(Hat tip to Neowin)
Steve Ballmer is promising a more lively Windows release cycle, i.e. it won’t take five years for a new release to come out anymore. I remember hearing around the end of the Windows 2000 development cycle, which took a relatively short three years (by comparison) that they were going to stick to more incremental releases. Windows XP is a fantastic example of this strategy gone right: Within a year of Windows 2000′s release, they were able to unveil a well-tuned, faster, and more reliable update to Windows 2000 that has, in my mind, outlasted its lifecycle but still manages to work really well with the right patching and maintenance. Windows Vista is an entirely different story.
Is this a bad thing? I wouldn’t be so concerned about Windows Vista’s gestation time if half the features they had promised in this five-year development cycle were actually going to be delivered. It seems like for a while last year they were cutting a new Vista feature every week in order for it to make the January 2007 release Bill Gates is now hoping for (80% chance). If they were still developing the original Longhorn vision, then perhaps I could understand a five-year wait, as Longhorn was a rather revolutionary product. Despite a lot of its internal changes, Vista is still very much more of an evolutionary improvement from a user and developer standpoint. You can rearrange UI and make it pretty all day long and add new security blocks to make it impossible to rename a shortcut without three administrator approvals (I hear they’ve improved this now), but the hooks that were there for developers are largely diminished. There’s hardly any managed code in Vista, Avalon is unbelievably absent…it’s sad, really. Longhorn 4074′s unified notification system and sidebar would have been truly useful. In Vista, I’ll turn the sidebar off, as it does nothing for me now, and forget about that one source of notifications, which was even in Longhorn 4074 unbelievably elegant. Nope, Outlook will still have its own way of popping up new e-mails that come into my inbox, the Found New Hardware Wizard will still use a balloon to tell me that it couldn’t find drivers for my sound card, and Windows Live Messenger will still use its own sliding popup window in the corner. In other words, Windows Vista is still the total user interface clusterf*** that Windows XP and its predecessors are, despite the two years of time developing and promoting the resolution to this problem only for it to suddenly disappear in Build 5048.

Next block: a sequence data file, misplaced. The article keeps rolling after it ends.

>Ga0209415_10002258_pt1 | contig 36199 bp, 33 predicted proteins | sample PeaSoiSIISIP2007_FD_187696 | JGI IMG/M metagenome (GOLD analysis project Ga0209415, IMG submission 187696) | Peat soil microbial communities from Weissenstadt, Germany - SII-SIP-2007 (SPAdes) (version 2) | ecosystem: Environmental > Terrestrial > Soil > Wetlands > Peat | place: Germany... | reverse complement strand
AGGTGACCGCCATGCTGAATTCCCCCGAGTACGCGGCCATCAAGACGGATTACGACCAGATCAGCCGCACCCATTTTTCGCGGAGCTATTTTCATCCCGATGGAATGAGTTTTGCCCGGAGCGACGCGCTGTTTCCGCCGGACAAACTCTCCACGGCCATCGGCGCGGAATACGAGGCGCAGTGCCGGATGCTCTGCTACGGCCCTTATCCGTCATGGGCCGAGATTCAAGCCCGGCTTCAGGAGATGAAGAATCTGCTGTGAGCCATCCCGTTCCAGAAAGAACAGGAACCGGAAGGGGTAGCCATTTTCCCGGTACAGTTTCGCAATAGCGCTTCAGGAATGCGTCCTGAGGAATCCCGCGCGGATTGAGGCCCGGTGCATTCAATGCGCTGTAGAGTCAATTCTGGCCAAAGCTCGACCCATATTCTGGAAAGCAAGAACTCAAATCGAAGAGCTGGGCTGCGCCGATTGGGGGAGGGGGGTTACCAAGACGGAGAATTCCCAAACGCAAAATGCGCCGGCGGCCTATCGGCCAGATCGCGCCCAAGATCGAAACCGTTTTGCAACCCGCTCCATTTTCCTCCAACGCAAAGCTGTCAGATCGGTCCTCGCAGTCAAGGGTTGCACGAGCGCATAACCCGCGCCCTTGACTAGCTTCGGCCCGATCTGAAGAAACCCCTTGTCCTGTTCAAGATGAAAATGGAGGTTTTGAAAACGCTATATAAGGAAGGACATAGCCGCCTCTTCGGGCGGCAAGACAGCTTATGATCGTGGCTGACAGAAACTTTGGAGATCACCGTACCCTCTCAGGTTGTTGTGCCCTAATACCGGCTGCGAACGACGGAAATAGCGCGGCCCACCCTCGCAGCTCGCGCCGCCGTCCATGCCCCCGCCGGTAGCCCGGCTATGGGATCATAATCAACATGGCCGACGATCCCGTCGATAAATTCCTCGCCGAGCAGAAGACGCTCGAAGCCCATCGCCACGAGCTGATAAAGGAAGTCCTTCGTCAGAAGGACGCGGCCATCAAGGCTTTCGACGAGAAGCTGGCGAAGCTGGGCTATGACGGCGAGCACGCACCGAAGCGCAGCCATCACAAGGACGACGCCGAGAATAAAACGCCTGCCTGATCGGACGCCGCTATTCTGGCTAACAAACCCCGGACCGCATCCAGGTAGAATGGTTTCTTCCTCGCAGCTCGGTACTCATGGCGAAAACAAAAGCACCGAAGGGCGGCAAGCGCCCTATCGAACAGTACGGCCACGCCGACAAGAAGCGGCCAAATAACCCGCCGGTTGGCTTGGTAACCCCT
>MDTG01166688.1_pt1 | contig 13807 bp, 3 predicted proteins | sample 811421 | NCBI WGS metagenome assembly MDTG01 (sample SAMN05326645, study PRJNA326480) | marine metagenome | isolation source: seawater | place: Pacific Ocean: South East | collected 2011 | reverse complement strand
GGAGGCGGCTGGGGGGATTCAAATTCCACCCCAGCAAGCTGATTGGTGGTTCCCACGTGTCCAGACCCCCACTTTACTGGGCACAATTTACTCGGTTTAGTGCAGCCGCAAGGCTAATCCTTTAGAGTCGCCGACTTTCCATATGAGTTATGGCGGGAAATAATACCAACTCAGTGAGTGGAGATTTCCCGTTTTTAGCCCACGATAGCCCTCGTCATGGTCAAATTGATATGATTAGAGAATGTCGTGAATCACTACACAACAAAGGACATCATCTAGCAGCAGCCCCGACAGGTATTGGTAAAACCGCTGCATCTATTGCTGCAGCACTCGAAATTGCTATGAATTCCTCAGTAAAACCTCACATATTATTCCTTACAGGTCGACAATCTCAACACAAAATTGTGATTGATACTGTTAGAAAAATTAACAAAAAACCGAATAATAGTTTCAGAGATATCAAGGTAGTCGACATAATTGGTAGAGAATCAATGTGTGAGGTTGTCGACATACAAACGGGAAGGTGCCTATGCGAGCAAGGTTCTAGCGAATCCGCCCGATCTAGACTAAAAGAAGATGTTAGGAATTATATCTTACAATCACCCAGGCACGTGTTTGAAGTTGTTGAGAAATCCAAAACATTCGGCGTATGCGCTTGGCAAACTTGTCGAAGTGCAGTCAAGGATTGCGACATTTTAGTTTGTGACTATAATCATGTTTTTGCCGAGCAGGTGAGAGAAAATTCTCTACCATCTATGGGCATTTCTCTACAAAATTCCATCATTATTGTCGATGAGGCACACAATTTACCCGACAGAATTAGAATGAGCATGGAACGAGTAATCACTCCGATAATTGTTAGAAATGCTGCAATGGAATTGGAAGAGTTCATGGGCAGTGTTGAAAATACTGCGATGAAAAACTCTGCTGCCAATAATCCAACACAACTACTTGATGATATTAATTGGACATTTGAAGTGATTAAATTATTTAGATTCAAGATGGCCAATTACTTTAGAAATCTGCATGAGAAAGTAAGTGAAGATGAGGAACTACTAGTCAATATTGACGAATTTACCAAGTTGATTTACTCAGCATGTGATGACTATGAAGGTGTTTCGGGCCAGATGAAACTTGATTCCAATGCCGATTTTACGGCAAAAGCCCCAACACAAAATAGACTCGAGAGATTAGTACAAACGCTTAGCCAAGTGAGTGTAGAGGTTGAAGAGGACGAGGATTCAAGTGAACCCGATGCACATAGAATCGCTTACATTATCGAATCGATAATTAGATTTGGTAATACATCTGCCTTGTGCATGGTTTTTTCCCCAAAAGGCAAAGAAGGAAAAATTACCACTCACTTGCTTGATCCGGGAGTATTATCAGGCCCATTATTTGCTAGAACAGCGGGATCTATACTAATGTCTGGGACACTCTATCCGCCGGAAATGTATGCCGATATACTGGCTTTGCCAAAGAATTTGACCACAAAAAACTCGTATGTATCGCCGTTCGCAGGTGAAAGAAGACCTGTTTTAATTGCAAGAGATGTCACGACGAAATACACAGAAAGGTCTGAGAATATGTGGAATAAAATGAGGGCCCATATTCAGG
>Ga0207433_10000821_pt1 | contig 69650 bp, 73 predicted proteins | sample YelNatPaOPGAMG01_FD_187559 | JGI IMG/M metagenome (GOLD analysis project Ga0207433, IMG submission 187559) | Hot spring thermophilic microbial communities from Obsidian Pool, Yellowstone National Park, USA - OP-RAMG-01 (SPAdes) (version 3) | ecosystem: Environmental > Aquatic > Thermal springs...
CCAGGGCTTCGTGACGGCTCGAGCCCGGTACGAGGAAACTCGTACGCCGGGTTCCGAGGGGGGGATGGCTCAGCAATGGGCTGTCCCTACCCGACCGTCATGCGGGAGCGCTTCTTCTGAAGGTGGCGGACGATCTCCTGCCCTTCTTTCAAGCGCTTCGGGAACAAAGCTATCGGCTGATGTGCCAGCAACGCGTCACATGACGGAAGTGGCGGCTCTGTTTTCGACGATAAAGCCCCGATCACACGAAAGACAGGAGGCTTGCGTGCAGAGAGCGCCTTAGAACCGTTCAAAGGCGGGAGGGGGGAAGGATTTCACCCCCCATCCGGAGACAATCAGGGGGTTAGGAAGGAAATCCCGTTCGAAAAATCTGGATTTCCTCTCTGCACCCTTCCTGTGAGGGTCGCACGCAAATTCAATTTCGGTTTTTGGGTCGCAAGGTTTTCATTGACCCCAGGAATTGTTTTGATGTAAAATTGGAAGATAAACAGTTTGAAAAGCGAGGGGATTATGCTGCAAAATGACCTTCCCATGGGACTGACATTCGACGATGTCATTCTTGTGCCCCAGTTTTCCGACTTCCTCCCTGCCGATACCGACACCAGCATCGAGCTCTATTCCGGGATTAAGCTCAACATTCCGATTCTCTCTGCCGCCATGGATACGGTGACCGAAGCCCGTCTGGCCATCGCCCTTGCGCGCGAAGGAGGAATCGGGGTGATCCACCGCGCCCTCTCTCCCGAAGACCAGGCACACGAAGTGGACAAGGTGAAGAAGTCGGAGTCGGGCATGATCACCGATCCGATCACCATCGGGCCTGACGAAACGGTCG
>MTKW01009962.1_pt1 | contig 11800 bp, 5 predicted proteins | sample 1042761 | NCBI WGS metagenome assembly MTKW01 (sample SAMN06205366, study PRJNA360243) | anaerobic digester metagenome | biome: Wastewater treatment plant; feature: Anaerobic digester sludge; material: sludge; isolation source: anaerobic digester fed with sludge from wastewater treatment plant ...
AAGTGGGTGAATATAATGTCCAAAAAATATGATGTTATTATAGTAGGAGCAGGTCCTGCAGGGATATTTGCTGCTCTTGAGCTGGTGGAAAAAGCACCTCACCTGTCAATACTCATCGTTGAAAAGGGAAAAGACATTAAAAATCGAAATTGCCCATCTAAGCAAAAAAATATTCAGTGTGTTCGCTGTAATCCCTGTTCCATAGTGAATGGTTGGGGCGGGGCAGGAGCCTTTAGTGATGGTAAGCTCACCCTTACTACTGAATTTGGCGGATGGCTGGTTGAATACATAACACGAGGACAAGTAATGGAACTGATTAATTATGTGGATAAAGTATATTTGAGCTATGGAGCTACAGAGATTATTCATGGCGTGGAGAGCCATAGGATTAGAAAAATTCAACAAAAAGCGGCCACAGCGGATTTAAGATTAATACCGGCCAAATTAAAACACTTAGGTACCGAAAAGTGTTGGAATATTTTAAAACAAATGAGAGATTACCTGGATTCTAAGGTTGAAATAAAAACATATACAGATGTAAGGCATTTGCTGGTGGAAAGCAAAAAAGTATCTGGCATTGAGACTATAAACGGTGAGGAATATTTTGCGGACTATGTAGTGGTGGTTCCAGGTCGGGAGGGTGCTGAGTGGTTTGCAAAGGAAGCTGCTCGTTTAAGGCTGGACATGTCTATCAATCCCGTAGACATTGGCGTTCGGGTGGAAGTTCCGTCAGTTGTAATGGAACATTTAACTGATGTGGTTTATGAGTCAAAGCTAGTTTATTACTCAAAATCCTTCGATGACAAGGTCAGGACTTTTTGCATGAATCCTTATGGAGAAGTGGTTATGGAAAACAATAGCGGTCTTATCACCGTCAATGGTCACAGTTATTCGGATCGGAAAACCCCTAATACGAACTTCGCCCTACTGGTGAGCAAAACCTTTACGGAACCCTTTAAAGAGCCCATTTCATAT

Microsoft has a lot to learn from this, and I’m sure they will. Two things they should have done differently:
- They should have, without question, started the project from the Windows Server codebase from the beginning, not doing a significant amount of work on top of Windows XP only for them to totally scrap it and literally start over. It would have been much easier to merge in the SP2 changes to the Longhorn tree versus the other way around. The “reset” was a giant, costly mistake that will ripple all the way to Blackcomb (if Microsoft doesn’t stick yet another project before it i.e. Longhorn and Vienna).
- Microsoft needs to know when to contain its excitement over pre-alpha vaporware. It got developers and IT junkies alike excited, and the letdown with Build 5048 was pretty crushing, IMO. So yeah, time to get the developers more excited later into the development cycle, when a realistic final form of the software can take place.